European regulations on labelling are clear. There might, however, be slight differences between the labelling of unprocessed and processed fish and seafood, and between the labelling of wild and cultivated fish and seafood. In general, the following information needs to be labelled on seafood products, with pre-packed products having some additional information needs that products which have not been pre-packed do not need to include.

All products:

  • The name of the product, including the commercial and scientific names;
  • List of ingredients (including all relevant E numbers, which are the identifying numbers given to the substances that the European Union permits to be added to food), to be added to the outer carton label;
  • Production method – it must be mentioned whether it is a cultured product or wild catch;
  • Origin – reference the country where they are produced;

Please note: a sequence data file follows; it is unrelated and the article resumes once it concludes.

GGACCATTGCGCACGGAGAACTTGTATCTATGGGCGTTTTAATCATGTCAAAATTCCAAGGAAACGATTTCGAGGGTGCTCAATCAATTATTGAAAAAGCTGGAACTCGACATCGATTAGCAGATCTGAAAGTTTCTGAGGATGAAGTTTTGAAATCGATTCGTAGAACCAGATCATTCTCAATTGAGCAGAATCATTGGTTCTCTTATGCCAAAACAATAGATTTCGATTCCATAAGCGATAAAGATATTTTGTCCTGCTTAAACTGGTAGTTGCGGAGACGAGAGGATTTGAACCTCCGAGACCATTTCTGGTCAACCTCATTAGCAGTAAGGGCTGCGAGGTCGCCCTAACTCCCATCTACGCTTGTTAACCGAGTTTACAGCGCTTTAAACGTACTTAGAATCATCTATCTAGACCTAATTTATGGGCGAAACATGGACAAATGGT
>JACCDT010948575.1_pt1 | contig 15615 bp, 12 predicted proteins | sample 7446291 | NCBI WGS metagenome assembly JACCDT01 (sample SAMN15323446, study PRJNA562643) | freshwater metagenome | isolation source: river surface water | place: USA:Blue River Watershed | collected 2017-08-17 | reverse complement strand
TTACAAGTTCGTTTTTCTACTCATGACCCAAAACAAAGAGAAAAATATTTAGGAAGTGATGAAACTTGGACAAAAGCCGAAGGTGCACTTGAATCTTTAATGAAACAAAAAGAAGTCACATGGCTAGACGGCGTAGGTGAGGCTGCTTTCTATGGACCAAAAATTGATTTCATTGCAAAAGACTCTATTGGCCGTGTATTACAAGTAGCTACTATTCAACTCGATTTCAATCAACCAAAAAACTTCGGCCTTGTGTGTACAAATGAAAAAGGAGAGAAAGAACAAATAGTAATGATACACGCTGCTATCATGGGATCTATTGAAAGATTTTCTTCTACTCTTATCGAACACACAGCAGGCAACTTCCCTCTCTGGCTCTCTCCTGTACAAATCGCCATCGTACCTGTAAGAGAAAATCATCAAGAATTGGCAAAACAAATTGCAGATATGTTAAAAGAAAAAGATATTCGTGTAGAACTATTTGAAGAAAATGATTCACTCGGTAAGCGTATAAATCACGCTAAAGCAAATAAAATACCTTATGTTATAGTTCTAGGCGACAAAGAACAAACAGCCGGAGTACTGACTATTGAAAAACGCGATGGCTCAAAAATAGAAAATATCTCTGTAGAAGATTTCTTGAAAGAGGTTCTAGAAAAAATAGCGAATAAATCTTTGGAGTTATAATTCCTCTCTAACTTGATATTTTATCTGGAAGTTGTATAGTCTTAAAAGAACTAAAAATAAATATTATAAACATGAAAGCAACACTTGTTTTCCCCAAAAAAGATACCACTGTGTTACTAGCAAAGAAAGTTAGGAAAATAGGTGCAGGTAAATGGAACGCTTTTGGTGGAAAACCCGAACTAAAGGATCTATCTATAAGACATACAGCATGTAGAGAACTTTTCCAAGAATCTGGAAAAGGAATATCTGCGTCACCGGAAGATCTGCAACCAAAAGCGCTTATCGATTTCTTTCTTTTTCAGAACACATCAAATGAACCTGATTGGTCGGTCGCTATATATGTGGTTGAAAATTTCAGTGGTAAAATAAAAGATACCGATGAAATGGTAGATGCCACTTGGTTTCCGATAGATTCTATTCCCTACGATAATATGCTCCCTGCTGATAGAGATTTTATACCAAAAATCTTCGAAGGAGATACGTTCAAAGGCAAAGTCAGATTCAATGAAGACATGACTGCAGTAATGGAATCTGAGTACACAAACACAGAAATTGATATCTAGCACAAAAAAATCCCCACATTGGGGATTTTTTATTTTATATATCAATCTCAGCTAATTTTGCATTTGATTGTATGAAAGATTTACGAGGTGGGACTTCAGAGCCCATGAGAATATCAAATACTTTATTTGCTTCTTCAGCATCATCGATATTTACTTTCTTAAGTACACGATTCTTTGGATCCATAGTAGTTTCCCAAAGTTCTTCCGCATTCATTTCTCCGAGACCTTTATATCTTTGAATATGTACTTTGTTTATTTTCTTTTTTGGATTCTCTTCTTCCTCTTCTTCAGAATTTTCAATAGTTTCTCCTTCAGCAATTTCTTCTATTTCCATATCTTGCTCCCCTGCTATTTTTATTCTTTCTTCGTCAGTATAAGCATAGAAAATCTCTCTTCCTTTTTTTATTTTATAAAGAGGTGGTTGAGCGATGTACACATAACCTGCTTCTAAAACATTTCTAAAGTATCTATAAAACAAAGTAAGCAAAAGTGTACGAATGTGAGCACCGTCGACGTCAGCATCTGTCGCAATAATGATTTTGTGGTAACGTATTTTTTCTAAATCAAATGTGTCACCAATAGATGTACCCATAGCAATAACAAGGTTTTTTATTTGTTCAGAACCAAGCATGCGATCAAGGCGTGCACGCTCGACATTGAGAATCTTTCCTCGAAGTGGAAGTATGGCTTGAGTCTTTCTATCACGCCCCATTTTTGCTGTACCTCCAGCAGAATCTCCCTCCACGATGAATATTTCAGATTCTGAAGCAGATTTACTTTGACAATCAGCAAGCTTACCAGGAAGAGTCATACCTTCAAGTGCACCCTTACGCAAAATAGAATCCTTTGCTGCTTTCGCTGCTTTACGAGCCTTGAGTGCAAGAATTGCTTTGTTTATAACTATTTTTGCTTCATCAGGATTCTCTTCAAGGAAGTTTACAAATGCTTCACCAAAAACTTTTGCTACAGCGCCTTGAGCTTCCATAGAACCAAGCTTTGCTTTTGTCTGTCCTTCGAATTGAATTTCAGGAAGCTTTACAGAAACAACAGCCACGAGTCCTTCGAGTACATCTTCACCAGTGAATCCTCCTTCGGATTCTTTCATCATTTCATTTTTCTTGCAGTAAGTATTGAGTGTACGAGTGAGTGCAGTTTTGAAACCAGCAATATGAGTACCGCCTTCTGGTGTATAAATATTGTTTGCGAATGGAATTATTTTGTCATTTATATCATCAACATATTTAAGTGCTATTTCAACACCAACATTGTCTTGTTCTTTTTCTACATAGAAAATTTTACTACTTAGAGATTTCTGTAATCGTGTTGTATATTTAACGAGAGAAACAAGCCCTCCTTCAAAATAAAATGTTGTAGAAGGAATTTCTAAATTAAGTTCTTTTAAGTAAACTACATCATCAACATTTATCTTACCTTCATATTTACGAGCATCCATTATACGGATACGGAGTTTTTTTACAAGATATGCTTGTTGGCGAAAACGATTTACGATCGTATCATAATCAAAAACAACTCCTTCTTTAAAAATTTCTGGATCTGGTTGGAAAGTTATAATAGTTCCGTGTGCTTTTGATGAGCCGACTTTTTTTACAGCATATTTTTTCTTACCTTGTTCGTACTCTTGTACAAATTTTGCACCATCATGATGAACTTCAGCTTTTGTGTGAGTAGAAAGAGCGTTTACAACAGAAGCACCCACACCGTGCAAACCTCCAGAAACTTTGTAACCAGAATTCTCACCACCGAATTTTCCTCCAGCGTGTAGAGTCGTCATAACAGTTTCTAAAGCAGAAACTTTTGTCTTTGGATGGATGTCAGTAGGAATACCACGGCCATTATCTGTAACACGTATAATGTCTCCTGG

• Net weight – the net weight must be mentioned on pre-packed products;
  • Date of minimum durability, consisting of the day, month and year, in that order and preceded by the words “best before” or “best before end” or the “use by” date;
  • European Union seller – the name or business name and address of the manufacturer, packer or seller established in the European Union;
  • The packaging must contain a European Union approval number;
  • The packaging must also contain a “lot number”, which a is number that is given to products belonging to the same batch from the same exporter;
  • Nutrition – ingredients and nutritional value must be mentioned.

Additional information for pre-packed products: